The present invention provides a system and method for allowing a host apparatus to have multiple secure functions, which are accessed by a token or "smart card." In accordance with the invention, a host or, in the case of the embodiment described, a cellular telephone or personal communications device, has embedded in it a portion of the for algorithm at least one secure encryption level, and preferably has embedded in it portions of each algorithm for each of a plurality of secure encryption levels. A smart card is used to enable a particular security level on each personal communications device. The smart card contains the remaining portion of at least one of the levels of security to which the possessor of the smart card is authorized. The algorithm is treated as stored data on the smart card and is encrypted for security purposes. A split key encryption system encrypts data and stores that data on the smart card. One split of the encryption key is stored in the smart card and another split of the key is stored in the host or personal communication device. When the smart card is inserted in the host or personal communication device, secure communications are enabled according to the level type of security function corresponding to the security credentials carried on the smart card. For additional security, a password authentication feature is provided to prevent unauthorized users from creating their own access rights. The password authentication feature prevents the system from being subject to an unauthorized person gaining access to the host's splits, and thereby gaining access to the secure functions of the personal communication device. Details with respect to split encryption arrangements, which are particularly applicable for use in the present invention, are shown and described in U.S. Pat. No. 5,623,546, which is assigned to the present assignee. The disclosure of that patent is incorporated herein by reference. Similarly, U.S. Pat. No. 5,612,682, also assigned to a common assignee of the present invention, describes encryption apparatus and systems which may also be advantageously used in the present invention. The description contained in that patent is also incorporated herein by reference.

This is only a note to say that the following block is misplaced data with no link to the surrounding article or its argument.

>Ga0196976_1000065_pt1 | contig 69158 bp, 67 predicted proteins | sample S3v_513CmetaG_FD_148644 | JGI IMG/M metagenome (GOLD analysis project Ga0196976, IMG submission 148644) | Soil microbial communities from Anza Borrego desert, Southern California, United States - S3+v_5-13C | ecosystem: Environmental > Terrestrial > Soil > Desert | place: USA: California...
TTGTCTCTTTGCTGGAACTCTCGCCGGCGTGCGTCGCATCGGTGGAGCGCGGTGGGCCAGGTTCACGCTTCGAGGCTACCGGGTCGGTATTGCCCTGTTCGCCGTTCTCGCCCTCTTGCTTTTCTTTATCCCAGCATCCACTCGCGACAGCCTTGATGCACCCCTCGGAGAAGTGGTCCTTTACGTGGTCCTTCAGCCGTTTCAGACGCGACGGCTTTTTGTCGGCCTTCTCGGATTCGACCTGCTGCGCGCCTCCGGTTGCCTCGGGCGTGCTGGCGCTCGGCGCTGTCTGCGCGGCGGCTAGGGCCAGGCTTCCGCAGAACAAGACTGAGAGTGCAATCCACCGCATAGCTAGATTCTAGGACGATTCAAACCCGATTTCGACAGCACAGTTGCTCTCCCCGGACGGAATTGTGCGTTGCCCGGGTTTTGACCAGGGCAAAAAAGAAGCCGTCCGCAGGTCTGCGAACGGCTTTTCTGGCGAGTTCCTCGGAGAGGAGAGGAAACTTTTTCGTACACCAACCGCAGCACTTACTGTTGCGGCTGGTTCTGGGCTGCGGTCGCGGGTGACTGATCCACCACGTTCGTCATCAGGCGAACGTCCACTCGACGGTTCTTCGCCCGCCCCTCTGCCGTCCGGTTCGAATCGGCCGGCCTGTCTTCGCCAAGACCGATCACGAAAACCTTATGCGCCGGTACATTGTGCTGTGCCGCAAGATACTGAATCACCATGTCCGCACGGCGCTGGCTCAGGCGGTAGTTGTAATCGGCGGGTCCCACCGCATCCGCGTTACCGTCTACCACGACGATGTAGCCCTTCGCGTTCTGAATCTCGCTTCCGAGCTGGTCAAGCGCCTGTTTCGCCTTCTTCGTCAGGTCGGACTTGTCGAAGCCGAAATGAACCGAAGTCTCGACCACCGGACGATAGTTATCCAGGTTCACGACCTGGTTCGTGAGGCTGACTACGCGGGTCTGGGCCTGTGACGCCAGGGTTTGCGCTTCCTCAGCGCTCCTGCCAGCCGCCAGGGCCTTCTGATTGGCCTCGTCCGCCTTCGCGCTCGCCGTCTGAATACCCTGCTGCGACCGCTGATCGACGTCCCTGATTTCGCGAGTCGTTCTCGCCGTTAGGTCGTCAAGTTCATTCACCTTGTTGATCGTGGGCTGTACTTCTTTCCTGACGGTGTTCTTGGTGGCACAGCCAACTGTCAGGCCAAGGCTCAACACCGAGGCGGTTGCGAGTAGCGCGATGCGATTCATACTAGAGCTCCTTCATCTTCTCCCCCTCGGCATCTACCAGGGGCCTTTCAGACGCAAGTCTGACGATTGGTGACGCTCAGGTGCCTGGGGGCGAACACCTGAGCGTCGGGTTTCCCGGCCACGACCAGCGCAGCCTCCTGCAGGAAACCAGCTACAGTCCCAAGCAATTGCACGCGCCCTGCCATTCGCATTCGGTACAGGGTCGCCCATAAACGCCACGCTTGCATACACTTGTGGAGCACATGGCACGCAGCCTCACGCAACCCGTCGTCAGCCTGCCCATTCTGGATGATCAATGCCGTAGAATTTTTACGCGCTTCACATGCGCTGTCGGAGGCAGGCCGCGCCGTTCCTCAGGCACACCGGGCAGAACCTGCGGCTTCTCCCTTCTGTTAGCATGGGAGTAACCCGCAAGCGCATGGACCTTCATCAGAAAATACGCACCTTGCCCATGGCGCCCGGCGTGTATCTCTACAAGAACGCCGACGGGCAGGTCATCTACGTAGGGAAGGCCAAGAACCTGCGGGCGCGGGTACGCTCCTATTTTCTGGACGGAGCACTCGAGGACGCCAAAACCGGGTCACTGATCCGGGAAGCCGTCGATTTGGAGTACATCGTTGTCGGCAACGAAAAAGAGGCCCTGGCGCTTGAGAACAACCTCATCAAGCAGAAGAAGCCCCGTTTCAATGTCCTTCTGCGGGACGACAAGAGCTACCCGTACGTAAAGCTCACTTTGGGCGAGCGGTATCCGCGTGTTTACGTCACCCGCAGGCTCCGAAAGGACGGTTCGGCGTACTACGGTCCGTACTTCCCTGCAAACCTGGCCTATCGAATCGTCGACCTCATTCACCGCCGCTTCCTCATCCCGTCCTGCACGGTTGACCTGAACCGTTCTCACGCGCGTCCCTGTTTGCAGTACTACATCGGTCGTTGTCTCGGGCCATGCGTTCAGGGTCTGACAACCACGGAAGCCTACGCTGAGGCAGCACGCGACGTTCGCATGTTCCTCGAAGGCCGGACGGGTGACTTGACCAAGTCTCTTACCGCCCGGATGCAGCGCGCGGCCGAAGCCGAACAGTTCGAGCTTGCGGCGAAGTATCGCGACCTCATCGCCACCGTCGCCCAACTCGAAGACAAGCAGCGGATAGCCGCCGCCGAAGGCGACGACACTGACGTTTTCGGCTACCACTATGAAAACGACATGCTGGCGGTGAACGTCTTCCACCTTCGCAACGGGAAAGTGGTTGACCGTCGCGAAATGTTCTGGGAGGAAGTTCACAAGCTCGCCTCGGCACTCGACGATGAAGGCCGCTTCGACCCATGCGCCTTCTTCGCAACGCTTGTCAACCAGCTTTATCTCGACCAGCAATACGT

FIG. 1 illustrates a communication device or radiotelephone 101 to which the principles of the invention may be advantageously applied. Radiotelephone 101 is a personal communication device or cellular telephone of a type which is particularly adapted to be used in a telecommunication system wherein communication is via a transceiver 103. Transceiver 103 is a fixed site transceiver in the case of ground based cellular telephone systems or may be a satellite based transceiver in the case of a personal communication system utilizing satellites. Radiotelephone 101 includes an opening or receiver portion 107 which is adapted to receive a token such as smart card 105. Smart card 105 can be a full size smart card or a chip size smart card. U.S. Pat. No. 5,615,260 describes the construction of a radiotelephone such as that shown in FIG. 1 in greater detail and the details of that patent are incorporated herein by reference.